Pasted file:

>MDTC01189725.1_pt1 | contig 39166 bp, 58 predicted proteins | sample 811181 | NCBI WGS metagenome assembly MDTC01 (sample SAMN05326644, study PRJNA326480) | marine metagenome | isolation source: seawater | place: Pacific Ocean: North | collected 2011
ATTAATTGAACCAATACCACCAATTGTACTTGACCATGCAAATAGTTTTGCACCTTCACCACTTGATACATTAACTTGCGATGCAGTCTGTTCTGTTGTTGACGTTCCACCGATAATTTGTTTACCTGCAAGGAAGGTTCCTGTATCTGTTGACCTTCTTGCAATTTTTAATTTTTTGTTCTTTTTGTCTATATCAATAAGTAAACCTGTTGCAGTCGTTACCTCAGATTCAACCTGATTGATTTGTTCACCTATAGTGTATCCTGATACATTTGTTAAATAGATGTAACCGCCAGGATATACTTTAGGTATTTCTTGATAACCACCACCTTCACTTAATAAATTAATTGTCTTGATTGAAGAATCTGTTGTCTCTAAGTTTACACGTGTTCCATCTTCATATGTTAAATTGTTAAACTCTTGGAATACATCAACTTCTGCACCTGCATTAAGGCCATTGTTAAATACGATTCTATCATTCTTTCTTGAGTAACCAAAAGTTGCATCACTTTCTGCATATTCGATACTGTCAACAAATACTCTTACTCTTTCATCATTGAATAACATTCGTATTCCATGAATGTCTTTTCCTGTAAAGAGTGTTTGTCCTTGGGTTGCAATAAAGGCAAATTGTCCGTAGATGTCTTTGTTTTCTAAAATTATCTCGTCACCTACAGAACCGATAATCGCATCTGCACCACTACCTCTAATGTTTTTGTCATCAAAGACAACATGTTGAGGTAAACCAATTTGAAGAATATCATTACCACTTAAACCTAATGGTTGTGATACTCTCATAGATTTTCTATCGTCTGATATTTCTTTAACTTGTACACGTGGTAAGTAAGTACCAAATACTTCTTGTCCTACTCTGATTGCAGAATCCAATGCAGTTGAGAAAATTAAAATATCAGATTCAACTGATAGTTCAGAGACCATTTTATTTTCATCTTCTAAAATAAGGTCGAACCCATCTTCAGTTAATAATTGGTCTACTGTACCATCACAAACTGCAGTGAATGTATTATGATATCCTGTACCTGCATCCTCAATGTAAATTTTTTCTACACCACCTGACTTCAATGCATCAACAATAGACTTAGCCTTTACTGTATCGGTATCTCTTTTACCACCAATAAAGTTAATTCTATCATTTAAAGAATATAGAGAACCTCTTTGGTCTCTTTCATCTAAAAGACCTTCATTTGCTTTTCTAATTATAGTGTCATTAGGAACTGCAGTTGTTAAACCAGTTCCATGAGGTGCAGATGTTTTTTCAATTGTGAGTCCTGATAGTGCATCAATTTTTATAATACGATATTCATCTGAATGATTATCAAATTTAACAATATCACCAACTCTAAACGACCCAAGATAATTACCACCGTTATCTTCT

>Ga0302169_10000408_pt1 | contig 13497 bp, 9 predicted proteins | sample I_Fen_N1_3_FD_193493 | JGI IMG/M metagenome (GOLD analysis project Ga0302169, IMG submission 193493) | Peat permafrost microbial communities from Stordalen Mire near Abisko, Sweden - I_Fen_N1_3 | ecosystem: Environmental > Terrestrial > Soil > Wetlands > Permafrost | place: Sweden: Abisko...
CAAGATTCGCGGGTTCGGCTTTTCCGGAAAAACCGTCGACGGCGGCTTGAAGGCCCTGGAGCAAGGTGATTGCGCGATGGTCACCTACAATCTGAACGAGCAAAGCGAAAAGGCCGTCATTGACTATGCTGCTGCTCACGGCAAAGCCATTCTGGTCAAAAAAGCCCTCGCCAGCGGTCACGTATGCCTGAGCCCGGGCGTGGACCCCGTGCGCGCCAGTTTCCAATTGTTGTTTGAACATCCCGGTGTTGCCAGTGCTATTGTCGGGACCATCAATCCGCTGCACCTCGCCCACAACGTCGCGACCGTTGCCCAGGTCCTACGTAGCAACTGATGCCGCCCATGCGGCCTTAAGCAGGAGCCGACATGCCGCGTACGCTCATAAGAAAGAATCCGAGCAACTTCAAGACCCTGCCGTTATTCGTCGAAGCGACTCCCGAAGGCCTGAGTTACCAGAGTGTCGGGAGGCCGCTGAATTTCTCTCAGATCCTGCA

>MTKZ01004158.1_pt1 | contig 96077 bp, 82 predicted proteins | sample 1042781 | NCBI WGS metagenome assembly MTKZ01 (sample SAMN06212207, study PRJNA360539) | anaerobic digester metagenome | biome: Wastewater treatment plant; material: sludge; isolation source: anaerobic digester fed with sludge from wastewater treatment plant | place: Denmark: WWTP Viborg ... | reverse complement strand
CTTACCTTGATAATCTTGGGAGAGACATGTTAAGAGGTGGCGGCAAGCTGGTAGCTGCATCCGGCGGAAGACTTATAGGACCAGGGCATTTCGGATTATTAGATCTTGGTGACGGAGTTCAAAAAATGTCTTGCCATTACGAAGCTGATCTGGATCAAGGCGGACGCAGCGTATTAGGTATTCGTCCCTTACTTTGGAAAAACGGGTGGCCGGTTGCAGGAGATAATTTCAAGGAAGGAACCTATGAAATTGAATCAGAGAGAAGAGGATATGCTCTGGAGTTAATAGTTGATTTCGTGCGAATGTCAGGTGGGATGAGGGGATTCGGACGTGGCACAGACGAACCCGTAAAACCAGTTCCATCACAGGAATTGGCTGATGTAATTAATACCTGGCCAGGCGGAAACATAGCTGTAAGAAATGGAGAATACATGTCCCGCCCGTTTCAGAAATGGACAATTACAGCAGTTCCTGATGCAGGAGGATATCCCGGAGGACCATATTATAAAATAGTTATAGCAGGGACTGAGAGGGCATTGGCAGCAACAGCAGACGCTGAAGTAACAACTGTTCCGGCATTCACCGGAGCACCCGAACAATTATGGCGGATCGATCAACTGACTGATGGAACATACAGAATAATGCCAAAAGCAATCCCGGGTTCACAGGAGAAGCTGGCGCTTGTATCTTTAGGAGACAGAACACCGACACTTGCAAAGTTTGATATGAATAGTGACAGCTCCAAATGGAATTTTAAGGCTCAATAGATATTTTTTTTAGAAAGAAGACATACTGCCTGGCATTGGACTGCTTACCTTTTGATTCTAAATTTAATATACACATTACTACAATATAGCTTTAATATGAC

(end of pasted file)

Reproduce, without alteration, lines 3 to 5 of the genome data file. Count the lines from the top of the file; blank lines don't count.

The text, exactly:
>Ga0302169_10000408_pt1 | contig 13497 bp, 9 predicted proteins | sample I_Fen_N1_3_FD_193493 | JGI IMG/M metagenome (GOLD analysis project Ga0302169, IMG submission 193493) | Peat permafrost microbial communities from Stordalen Mire near Abisko, Sweden - I_Fen_N1_3 | ecosystem: Environmental > Terrestrial > Soil > Wetlands > Permafrost | place: Sweden: Abisko...
CAAGATTCGCGGGTTCGGCTTTTCCGGAAAAACCGTCGACGGCGGCTTGAAGGCCCTGGAGCAAGGTGATTGCGCGATGGTCACCTACAATCTGAACGAGCAAAGCGAAAAGGCCGTCATTGACTATGCTGCTGCTCACGGCAAAGCCATTCTGGTCAAAAAAGCCCTCGCCAGCGGTCACGTATGCCTGAGCCCGGGCGTGGACCCCGTGCGCGCCAGTTTCCAATTGTTGTTTGAACATCCCGGTGTTGCCAGTGCTATTGTCGGGACCATCAATCCGCTGCACCTCGCCCACAACGTCGCGACCGTTGCCCAGGTCCTACGTAGCAACTGATGCCGCCCATGCGGCCTTAAGCAGGAGCCGACATGCCGCGTACGCTCATAAGAAAGAATCCGAGCAACTTCAAGACCCTGCCGTTATTCGTCGAAGCGACTCCCGAAGGCCTGAGTTACCAGAGTGTCGGGAGGCCGCTGAATTTCTCTCAGATCCTGCA

>MTKZ01004158.1_pt1 | contig 96077 bp, 82 predicted proteins | sample 1042781 | NCBI WGS metagenome assembly MTKZ01 (sample SAMN06212207, study PRJNA360539) | anaerobic digester metagenome | biome: Wastewater treatment plant; material: sludge; isolation source: anaerobic digester fed with sludge from wastewater treatment plant | place: Denmark: WWTP Viborg ... | reverse complement strand